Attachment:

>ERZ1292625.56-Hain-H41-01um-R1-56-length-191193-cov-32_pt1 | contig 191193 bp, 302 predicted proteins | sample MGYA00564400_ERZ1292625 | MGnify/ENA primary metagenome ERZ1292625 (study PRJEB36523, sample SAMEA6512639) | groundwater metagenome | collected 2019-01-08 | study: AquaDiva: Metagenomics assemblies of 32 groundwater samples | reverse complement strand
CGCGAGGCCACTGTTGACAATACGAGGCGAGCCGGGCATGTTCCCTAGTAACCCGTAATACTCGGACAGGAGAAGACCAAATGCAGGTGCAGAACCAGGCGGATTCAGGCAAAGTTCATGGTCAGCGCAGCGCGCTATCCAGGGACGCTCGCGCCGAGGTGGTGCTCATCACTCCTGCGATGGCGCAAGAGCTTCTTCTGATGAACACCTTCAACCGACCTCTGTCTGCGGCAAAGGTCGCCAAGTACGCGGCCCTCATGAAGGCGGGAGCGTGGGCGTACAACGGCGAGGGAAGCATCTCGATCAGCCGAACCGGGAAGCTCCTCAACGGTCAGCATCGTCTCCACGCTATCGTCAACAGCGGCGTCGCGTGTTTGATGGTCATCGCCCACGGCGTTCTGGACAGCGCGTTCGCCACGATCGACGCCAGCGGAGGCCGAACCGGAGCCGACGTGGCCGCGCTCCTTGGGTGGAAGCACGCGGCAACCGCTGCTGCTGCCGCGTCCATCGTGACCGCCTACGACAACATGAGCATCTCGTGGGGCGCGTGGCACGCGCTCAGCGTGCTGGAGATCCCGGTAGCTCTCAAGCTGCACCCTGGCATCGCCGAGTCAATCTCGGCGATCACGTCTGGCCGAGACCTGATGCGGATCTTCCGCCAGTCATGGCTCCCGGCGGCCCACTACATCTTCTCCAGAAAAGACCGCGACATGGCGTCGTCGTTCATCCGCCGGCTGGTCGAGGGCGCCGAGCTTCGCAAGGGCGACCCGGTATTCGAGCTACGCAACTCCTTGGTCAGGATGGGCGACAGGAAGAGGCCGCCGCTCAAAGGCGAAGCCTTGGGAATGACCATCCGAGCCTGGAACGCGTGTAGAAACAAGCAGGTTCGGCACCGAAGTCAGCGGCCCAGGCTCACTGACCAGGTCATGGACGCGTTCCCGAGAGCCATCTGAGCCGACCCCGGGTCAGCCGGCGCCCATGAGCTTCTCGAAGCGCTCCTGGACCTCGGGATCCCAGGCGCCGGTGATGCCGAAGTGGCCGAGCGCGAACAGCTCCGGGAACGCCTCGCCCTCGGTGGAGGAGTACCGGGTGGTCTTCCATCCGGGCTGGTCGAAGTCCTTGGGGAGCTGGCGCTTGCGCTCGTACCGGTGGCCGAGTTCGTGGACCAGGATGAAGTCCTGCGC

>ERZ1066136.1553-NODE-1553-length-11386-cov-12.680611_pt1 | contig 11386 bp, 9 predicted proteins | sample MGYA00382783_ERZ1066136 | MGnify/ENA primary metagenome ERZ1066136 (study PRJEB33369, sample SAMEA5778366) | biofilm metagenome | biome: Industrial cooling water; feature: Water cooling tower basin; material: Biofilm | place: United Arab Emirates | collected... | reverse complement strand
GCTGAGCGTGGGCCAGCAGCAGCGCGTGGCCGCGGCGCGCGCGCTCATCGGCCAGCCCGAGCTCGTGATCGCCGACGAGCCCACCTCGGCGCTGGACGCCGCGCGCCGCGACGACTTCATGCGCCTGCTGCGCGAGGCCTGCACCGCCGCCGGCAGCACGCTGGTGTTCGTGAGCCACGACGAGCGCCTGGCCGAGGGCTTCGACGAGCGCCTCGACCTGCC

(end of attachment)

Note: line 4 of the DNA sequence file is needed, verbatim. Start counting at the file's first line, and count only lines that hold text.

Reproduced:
GCTGAGCGTGGGCCAGCAGCAGCGCGTGGCCGCGGCGCGCGCGCTCATCGGCCAGCCCGAGCTCGTGATCGCCGACGAGCCCACCTCGGCGCTGGACGCCGCGCGCCGCGACGACTTCATGCGCCTGCTGCGCGAGGCCTGCACCGCCGCCGGCAGCACGCTGGTGTTCGTGAGCCACGACGAGCGCCTGGCCGAGGGCTTCGACGAGCGCCTCGACCTGCC